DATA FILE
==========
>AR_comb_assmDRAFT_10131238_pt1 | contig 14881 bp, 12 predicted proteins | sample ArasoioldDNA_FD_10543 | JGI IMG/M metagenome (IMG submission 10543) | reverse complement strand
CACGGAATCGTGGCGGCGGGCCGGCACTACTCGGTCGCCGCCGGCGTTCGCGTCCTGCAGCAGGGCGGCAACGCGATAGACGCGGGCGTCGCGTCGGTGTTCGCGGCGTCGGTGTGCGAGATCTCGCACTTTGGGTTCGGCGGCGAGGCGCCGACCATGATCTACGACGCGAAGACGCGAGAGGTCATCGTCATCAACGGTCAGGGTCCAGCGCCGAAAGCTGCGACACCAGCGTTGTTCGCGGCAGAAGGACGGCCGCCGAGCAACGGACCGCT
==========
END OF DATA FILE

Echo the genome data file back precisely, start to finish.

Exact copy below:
>AR_comb_assmDRAFT_10131238_pt1 | contig 14881 bp, 12 predicted proteins | sample ArasoioldDNA_FD_10543 | JGI IMG/M metagenome (IMG submission 10543) | reverse complement strand
CACGGAATCGTGGCGGCGGGCCGGCACTACTCGGTCGCCGCCGGCGTTCGCGTCCTGCAGCAGGGCGGCAACGCGATAGACGCGGGCGTCGCGTCGGTGTTCGCGGCGTCGGTGTGCGAGATCTCGCACTTTGGGTTCGGCGGCGAGGCGCCGACCATGATCTACGACGCGAAGACGCGAGAGGTCATCGTCATCAACGGTCAGGGTCCAGCGCCGAAAGCTGCGACACCAGCGTTGTTCGCGGCAGAAGGACGGCCGCCGAGCAACGGACCGCT